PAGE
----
Starting out as a student of traditional Arabic music, Khalife went on to become a professor of the oud at the National Conservatory in Beirut. Artistic curiosity found him integrating Western styles and harmonies into his work. He was confined to his home during Lebanon's civil war in the late 1970s, and later fled to Paris, where his work quickly became known and internationally celebrated.
Over the course of his nearly four decade-long career, Khalife has sung about love, exile, freedom and longing (or, perhaps more accurately, longing for freedom). In 1999 he was given the Palestine Award for Music, and in 2005 he was named a UNESCO Artist For Peace. His career has not been without controversy; in the late 90s and early 2000s, he faced criminal prosecution
for degrading Islam, by singing two lines from the Quran in his song "I am Joseph" (based on a poem), but was later found innocent. One of his defenders throughout the trials was poet and friend (and writer of the original poem) Mahmoud Darwish, whom Khalife has called his “heart’s artistic twin.” The two met in the early 1980s, and went on to form a long-lasting creative bond that gave rise to many popular anthems in the Arab world, including the deeply moving "Passport
", a poem/song exploring issues of nationality, identity, and exile.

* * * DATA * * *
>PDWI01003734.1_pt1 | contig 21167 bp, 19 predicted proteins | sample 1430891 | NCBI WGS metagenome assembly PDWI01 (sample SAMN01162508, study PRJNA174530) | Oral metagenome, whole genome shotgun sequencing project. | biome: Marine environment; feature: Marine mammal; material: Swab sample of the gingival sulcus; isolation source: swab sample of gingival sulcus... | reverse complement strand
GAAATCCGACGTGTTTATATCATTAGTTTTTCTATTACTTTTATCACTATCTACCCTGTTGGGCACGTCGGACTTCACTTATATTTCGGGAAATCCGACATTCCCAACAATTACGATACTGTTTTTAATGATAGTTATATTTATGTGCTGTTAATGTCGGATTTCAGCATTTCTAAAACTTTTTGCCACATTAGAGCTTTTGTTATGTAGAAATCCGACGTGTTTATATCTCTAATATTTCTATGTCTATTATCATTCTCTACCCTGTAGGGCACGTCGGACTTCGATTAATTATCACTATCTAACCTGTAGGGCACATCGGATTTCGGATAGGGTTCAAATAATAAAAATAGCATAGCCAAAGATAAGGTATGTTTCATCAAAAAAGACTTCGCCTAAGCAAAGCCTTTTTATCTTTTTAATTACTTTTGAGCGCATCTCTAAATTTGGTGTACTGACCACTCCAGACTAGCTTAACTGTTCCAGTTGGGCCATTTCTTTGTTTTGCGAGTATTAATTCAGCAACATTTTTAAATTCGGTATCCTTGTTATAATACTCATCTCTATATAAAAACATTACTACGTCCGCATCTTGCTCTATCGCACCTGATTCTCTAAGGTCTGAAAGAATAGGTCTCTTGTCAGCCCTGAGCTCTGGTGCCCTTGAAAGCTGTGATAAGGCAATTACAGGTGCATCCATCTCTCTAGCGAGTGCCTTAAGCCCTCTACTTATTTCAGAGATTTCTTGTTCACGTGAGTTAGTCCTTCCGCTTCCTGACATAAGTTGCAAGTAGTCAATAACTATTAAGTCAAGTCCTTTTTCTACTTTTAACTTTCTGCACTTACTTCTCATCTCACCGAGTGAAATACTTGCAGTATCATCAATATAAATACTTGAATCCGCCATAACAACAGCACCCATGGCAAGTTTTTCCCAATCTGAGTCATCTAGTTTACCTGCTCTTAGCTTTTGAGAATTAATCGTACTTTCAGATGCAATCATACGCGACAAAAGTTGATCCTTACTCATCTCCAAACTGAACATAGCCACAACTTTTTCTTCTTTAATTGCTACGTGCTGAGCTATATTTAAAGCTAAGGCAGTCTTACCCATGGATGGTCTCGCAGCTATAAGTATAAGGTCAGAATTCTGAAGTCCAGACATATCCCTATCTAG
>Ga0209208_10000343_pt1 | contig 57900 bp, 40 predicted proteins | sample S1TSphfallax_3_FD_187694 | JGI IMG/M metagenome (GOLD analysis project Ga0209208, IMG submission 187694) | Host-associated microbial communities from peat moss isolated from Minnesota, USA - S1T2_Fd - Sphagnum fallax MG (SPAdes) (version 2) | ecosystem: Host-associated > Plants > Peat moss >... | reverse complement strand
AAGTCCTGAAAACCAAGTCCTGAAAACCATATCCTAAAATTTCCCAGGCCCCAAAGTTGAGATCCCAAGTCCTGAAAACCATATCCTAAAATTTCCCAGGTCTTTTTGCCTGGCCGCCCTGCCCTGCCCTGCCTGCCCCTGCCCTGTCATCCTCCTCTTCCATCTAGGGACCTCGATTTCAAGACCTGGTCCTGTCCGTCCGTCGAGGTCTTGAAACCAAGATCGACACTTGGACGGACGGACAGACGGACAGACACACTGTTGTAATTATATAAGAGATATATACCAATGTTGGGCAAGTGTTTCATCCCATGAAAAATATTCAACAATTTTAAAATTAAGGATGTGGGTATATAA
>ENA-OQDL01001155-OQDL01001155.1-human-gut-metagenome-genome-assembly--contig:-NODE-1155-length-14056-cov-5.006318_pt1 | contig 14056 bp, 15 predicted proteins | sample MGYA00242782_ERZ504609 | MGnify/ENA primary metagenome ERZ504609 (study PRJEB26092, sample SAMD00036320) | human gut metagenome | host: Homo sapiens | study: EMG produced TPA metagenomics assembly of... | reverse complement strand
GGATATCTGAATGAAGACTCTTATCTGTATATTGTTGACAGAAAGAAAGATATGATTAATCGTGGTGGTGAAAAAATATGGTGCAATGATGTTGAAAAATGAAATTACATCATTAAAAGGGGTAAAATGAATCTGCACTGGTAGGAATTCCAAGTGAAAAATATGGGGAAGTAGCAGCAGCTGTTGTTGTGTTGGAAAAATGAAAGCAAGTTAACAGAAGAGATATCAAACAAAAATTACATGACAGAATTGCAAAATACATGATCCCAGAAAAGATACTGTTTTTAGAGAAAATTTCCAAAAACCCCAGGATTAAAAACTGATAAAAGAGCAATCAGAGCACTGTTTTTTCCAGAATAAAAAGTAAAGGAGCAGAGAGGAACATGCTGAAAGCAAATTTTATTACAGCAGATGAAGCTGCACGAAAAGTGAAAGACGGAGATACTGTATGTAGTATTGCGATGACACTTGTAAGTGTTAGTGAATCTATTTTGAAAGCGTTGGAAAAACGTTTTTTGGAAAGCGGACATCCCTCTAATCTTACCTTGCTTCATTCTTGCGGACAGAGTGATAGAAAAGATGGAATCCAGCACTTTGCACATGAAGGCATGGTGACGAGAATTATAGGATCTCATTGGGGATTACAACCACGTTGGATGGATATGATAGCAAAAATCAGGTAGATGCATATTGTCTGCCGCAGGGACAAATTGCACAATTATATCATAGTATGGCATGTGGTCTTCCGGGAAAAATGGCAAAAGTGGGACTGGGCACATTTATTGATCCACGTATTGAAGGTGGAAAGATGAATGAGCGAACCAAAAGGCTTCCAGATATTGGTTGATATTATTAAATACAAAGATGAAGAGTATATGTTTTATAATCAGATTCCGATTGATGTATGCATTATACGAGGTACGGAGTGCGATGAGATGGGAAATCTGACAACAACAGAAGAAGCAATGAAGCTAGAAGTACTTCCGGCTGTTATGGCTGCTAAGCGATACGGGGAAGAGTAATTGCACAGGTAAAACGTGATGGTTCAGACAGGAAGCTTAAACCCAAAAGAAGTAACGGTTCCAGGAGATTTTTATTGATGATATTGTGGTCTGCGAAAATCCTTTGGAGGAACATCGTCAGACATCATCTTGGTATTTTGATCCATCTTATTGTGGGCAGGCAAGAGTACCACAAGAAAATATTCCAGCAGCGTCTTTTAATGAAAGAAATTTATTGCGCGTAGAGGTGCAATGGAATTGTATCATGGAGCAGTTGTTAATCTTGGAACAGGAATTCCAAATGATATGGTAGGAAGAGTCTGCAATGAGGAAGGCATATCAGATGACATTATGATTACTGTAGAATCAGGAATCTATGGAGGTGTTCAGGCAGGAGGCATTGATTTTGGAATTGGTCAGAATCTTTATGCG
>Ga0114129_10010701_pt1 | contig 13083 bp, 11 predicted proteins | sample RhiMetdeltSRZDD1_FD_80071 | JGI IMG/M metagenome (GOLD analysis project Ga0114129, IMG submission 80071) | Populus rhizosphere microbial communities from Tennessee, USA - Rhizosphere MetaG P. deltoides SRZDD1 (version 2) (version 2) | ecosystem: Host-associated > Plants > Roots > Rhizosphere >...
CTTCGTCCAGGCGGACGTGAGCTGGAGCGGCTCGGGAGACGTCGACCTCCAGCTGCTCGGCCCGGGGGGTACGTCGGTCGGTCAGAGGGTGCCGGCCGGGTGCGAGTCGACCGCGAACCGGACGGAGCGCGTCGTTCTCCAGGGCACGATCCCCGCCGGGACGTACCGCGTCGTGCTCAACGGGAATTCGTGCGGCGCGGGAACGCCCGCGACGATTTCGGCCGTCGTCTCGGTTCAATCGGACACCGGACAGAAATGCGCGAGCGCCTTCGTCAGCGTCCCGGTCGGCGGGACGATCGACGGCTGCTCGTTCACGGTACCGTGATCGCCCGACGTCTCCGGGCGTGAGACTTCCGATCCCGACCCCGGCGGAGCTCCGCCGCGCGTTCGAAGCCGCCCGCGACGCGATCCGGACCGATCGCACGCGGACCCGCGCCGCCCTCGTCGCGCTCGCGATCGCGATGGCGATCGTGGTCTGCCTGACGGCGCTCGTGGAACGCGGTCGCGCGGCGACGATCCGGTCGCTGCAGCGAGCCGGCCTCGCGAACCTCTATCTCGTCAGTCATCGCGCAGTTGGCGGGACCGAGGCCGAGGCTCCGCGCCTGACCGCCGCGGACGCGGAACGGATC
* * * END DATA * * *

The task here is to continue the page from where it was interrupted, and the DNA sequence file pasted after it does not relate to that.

Khalife's latest album, Fall Of The Moon
(Nagam Records), is a tribute to Darwish, who passed away in 2008. Symphonic in scope and sound, the double album includes contributions from Rami Khalife on piano and Bachar Khalife on percussion (Marcel's sons), longtime Khalife vocalist Oumaima Khalil, Roma clarinetist Ismail Lumanovski, and the Al Mayadine Ensemble and Kiev Philharmonic Orchestra, conducted by Vladimir Sirinko. As arts site Lucid Culture noted
, the album "juxtaposes ornate western classical orchestration with stark Middle Eastern melodies, both songs and instrumentals" and concluded that "(f)or sheer majestic sweep and vision, there’s no other album released this year that can touch this." Filled with mournful ballads and sensuous, stirring rhythms, Fall Of The Moon
is a captivating listen made all the more poignant by the Arab spring revolutions of 2011.
Though currently on tour
through Central Canada, with European dates to follow in November, Marcel Khalife kindly offered his thoughts on revolution, poetry, along with the nature of creativity, and why everyone should read the work of Darwish.
How do you see Darwish being a poet for our times?
I have no doubt that Mahmoud Darwish would be very supportive of the Arab revolutions. The poetry of Darwish still speaks volumes to the aspirations of the Arab peoples for freedom, dignity, human rights for themselves, their country and future generations.
Where did the idea for blending music and poetry originate?
At the beginning, I never had the idea of putting contemporary Arab poetry to music and song. This was more dictated by circumstances and coincidences. I never thought of myself as a singer nor did I aspire to be one. I am first and foremost a composer and a musician. I realize myself in music more than in song. In 1976 during the Lebanese civil war, I was confined to my home in Amchit, Lebanon, because my leftist political views leanings were not to the liking of the dominant political party in my hometown. I was reading a new published poetry book by Darwish, when I wanted to try to put to music and song some of his poems that touched me deeply.